The theory of attractor neural networks has been influential in our understanding of the neural processes underlying spatial, declarative, and episodic memory. Many theoretical studies focus on the inherent properties of an attractor, such as its structure and capacity. Relatively little is known about how an attractor neural network responds to external inputs, which often carry conflicting information about a stimulus. In this paper we analyze the behavior of an attractor neural network driven by two conflicting external inputs. Our focus is on analyzing the emergent properties of the megamap model, a quasi-continuous attractor network in which place cells are flexibly recombined to represent a large spatial environment. In this model, the system shows a sharp transition from the winner-take-all mode, which is characteristic of standard continuous attractor neural networks, to a combinatorial mode in which the equilibrium activity pattern combines embedded attractor states in response to conflicting external inputs. We derive a numerical test for determining the operational mode of the system a priori. We then derive a linear transformation from the full megamap model with thousands of neurons to a reduced 2-unit model that has similar qualitative behavior. Our analysis of the reduced model and explicit expressions relating the parameters of the reduced model to the megamap elucidate the conditions under which the combinatorial mode emerges and the dynamics in each mode given the relative strength of the attractor network and the relative strength of the two conflicting inputs. Although we focus on a particular attractor network model, we describe a set of conditions under which our analysis can be applied to more general attractor neural networks.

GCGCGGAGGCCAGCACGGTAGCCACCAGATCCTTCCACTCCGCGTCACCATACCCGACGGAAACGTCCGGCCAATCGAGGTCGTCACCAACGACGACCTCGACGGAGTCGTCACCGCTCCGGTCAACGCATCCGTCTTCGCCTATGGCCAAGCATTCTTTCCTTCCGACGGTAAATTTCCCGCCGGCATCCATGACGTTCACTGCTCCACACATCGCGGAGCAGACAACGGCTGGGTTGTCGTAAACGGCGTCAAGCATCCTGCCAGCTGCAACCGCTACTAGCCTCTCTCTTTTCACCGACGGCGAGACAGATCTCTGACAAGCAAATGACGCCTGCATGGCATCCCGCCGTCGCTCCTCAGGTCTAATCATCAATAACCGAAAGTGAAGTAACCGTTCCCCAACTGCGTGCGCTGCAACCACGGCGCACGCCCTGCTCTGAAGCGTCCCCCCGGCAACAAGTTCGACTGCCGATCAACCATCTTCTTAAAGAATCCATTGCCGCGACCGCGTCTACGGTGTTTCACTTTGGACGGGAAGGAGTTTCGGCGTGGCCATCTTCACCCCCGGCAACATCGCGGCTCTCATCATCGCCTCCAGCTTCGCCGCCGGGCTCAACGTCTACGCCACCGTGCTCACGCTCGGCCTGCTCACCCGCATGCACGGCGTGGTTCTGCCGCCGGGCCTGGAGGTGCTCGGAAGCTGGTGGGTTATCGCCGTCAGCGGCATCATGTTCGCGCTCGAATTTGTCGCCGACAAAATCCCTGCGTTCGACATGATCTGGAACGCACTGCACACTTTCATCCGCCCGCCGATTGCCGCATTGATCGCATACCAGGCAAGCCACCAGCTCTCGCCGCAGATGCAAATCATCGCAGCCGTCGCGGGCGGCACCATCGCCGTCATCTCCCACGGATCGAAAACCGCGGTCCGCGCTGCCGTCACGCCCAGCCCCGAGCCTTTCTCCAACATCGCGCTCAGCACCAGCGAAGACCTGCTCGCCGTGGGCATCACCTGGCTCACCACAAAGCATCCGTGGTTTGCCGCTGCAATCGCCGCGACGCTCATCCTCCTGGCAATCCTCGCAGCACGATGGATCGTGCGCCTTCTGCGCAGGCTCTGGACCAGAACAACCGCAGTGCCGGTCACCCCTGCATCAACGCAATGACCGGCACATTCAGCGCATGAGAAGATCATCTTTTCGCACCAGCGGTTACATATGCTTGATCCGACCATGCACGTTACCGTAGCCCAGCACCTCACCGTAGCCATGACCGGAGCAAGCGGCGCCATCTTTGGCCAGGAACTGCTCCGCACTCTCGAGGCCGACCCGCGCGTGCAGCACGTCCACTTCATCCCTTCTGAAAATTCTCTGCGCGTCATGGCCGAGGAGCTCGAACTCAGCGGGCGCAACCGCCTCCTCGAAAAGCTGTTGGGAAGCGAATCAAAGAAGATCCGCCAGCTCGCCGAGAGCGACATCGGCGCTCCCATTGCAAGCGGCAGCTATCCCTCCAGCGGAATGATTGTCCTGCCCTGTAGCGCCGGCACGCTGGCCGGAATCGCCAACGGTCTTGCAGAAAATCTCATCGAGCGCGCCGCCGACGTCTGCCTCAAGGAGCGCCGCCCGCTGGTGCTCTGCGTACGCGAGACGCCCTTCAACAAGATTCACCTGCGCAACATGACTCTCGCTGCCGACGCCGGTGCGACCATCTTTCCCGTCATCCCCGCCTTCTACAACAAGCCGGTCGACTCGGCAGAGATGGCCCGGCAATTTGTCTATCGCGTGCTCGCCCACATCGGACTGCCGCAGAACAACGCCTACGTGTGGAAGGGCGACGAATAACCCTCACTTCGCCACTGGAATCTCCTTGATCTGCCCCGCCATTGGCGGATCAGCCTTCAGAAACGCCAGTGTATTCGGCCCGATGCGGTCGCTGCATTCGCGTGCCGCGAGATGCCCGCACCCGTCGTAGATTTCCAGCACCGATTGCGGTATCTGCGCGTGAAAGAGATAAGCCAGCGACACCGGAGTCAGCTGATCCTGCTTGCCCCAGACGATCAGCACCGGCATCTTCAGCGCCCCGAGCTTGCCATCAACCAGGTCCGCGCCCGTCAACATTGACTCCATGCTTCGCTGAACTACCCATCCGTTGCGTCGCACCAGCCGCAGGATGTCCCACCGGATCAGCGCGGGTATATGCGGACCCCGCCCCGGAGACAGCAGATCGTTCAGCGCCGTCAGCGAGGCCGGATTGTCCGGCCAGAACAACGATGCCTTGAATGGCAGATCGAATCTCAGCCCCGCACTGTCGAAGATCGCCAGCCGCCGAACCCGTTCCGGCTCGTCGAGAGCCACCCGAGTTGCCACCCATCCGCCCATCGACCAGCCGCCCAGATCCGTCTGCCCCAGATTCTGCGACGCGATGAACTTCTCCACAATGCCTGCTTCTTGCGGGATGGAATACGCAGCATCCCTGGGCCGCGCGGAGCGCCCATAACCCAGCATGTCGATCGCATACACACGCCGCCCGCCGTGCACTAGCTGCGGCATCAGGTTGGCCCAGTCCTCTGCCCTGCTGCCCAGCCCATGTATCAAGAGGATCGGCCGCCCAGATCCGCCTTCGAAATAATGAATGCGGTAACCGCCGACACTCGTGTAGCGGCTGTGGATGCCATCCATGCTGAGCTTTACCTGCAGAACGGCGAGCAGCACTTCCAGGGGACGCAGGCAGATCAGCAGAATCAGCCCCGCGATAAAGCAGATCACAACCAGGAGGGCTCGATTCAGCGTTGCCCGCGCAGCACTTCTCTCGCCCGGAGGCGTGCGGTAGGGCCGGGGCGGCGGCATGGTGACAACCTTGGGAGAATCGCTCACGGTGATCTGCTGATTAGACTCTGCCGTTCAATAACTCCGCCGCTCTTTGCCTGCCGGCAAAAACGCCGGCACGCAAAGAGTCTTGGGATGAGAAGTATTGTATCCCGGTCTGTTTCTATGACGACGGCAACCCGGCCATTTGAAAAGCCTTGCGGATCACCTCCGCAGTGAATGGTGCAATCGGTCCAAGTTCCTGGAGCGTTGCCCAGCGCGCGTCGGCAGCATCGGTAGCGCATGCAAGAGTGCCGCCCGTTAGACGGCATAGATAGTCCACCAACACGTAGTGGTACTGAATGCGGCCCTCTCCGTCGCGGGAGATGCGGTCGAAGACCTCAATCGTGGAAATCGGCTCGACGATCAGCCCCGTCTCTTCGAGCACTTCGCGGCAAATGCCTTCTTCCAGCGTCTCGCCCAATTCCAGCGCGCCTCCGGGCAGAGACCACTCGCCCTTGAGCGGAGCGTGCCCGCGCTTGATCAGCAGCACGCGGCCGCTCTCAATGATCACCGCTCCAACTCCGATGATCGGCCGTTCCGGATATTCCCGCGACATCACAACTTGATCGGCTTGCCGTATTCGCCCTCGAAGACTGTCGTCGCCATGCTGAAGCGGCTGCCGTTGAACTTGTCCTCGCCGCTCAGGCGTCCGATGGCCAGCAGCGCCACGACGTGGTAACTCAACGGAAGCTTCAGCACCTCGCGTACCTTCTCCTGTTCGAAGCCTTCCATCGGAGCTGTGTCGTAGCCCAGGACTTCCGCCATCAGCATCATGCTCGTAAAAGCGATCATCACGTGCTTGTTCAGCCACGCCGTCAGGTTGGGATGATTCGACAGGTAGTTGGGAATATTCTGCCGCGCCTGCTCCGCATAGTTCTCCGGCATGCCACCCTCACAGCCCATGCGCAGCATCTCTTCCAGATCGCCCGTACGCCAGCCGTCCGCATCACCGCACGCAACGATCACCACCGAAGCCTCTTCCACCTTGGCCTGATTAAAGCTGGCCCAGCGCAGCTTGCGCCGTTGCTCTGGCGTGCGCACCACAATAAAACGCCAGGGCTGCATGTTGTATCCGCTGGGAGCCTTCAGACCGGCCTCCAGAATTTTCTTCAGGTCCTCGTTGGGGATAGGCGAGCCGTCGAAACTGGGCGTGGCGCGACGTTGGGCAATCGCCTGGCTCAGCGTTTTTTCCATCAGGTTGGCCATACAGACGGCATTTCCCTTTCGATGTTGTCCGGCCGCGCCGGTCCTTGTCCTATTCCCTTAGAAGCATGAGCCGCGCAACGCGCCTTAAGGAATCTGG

ASJC Scopus subject areas
- Neuroscience (miscellaneous)